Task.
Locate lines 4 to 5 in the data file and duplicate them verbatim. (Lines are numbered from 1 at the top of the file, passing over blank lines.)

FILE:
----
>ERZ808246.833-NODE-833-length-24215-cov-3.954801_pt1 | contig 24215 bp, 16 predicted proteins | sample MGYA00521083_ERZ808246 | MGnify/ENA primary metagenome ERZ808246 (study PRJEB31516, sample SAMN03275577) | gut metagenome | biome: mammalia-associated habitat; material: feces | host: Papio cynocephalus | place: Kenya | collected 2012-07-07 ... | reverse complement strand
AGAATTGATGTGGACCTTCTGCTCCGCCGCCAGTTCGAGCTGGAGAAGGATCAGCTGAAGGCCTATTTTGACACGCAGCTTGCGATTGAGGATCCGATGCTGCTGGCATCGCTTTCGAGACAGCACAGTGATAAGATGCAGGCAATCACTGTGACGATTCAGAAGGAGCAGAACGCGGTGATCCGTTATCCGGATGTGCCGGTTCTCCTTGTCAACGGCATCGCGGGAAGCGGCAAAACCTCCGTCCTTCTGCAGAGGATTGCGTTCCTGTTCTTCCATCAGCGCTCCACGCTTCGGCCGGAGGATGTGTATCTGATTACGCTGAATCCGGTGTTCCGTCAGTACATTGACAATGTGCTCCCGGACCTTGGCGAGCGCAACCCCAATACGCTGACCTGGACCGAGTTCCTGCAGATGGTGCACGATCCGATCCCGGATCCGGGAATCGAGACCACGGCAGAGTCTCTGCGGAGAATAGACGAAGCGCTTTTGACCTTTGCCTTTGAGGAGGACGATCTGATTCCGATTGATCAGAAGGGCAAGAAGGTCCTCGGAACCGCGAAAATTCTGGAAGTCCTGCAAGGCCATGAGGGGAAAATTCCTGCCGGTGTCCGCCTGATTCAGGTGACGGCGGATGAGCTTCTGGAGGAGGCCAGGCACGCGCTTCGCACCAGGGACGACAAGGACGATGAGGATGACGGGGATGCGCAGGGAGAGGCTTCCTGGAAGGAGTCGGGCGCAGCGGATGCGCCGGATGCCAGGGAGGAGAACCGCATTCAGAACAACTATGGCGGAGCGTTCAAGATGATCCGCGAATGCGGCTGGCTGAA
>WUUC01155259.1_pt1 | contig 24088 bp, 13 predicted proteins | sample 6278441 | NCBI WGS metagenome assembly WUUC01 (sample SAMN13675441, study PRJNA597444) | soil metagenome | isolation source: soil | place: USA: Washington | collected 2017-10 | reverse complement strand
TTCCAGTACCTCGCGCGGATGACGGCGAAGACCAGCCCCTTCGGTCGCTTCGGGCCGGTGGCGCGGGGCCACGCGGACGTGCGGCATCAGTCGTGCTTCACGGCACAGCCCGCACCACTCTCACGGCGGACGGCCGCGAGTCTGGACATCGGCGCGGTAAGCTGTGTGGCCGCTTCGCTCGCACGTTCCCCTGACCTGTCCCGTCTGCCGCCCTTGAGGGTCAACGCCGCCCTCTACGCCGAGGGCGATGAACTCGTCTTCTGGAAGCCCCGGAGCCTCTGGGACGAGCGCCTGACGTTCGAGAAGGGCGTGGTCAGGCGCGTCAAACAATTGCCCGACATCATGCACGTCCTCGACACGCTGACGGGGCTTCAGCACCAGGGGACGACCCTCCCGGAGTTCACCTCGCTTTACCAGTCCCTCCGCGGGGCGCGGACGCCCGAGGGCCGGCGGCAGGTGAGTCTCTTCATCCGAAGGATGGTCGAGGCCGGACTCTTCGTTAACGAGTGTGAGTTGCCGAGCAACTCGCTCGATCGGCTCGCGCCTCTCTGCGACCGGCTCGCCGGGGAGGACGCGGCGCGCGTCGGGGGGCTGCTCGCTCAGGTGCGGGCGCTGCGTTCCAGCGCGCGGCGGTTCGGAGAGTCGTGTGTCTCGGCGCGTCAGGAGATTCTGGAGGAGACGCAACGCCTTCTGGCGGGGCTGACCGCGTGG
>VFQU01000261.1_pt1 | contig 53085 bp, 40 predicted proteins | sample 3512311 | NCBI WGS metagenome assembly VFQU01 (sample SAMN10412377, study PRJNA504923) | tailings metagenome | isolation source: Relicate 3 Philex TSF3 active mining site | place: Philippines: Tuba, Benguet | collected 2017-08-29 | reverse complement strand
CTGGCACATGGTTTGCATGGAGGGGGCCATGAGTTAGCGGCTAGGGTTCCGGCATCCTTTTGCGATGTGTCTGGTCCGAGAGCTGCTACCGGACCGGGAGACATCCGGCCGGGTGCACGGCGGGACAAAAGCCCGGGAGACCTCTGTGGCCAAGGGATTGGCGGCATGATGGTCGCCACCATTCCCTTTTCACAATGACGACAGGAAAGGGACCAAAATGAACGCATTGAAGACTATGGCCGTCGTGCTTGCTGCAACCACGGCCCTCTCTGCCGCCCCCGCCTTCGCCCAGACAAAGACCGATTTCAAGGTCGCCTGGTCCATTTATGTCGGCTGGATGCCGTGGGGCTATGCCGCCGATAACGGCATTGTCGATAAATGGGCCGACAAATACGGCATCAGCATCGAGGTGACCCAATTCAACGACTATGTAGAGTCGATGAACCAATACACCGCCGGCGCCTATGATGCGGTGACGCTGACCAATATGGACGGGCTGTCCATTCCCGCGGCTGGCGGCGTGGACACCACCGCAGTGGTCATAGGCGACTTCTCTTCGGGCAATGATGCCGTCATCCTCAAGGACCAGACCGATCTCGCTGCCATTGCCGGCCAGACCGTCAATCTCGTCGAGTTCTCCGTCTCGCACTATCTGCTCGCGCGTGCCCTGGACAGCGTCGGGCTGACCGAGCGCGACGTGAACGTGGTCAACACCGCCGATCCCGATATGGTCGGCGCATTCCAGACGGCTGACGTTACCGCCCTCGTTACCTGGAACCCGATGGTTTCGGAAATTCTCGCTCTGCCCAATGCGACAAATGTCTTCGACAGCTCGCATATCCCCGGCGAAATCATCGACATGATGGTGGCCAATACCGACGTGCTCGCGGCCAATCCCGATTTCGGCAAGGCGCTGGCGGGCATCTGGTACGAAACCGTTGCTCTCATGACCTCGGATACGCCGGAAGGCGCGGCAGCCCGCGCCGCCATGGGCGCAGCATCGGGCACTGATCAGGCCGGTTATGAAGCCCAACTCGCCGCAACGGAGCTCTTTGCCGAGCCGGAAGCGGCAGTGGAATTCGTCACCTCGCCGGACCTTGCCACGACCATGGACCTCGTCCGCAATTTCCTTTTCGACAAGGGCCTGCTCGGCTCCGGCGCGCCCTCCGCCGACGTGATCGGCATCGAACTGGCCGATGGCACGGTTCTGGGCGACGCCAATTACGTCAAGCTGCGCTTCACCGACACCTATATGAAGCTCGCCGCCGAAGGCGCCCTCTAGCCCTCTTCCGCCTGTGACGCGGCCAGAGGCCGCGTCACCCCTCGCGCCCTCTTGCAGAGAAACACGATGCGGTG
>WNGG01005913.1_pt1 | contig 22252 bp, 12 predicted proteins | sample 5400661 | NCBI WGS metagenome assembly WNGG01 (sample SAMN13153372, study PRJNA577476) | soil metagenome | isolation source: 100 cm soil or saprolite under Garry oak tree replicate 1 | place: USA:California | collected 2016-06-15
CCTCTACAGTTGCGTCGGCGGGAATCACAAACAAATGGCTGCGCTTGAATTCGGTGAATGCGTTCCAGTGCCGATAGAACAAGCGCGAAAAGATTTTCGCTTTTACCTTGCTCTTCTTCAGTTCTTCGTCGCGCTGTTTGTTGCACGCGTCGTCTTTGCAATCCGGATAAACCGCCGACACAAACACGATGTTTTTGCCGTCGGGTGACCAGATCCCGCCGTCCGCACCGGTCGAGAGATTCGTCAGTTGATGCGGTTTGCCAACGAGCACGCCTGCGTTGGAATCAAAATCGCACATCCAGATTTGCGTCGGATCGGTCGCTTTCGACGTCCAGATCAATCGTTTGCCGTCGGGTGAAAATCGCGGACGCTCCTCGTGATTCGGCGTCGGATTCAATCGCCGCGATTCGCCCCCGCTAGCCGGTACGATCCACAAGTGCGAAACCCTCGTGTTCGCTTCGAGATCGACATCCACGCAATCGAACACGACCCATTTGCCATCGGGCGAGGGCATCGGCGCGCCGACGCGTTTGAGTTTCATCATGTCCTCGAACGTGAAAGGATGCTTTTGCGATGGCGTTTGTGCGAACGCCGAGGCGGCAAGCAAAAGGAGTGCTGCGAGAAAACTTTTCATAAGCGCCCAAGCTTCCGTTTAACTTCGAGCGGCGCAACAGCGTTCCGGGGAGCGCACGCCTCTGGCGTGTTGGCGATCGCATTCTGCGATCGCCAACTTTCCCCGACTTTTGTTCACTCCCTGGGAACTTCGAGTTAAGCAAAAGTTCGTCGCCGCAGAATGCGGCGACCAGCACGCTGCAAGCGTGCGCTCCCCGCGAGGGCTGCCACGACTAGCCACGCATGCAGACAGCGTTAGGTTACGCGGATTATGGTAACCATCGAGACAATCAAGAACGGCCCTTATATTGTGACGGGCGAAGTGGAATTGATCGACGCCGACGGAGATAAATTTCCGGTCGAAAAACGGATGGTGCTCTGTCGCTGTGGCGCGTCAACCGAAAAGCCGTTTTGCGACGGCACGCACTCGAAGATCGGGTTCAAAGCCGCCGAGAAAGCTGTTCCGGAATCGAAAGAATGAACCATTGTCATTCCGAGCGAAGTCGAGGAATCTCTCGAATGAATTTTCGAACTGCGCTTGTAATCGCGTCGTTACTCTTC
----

TTCCAGTACCTCGCGCGGATGACGGCGAAGACCAGCCCCTTCGGTCGCTTCGGGCCGGTGGCGCGGGGCCACGCGGACGTGCGGCATCAGTCGTGCTTCACGGCACAGCCCGCACCACTCTCACGGCGGACGGCCGCGAGTCTGGACATCGGCGCGGTAAGCTGTGTGGCCGCTTCGCTCGCACGTTCCCCTGACCTGTCCCGTCTGCCGCCCTTGAGGGTCAACGCCGCCCTCTACGCCGAGGGCGATGAACTCGTCTTCTGGAAGCCCCGGAGCCTCTGGGACGAGCGCCTGACGTTCGAGAAGGGCGTGGTCAGGCGCGTCAAACAATTGCCCGACATCATGCACGTCCTCGACACGCTGACGGGGCTTCAGCACCAGGGGACGACCCTCCCGGAGTTCACCTCGCTTTACCAGTCCCTCCGCGGGGCGCGGACGCCCGAGGGCCGGCGGCAGGTGAGTCTCTTCATCCGAAGGATGGTCGAGGCCGGACTCTTCGTTAACGAGTGTGAGTTGCCGAGCAACTCGCTCGATCGGCTCGCGCCTCTCTGCGACCGGCTCGCCGGGGAGGACGCGGCGCGCGTCGGGGGGCTGCTCGCTCAGGTGCGGGCGCTGCGTTCCAGCGCGCGGCGGTTCGGAGAGTCGTGTGTCTCGGCGCGTCAGGAGATTCTGGAGGAGACGCAACGCCTTCTGGCGGGGCTGACCGCGTGG
>VFQU01000261.1_pt1 | contig 53085 bp, 40 predicted proteins | sample 3512311 | NCBI WGS metagenome assembly VFQU01 (sample SAMN10412377, study PRJNA504923) | tailings metagenome | isolation source: Relicate 3 Philex TSF3 active mining site | place: Philippines: Tuba, Benguet | collected 2017-08-29 | reverse complement strand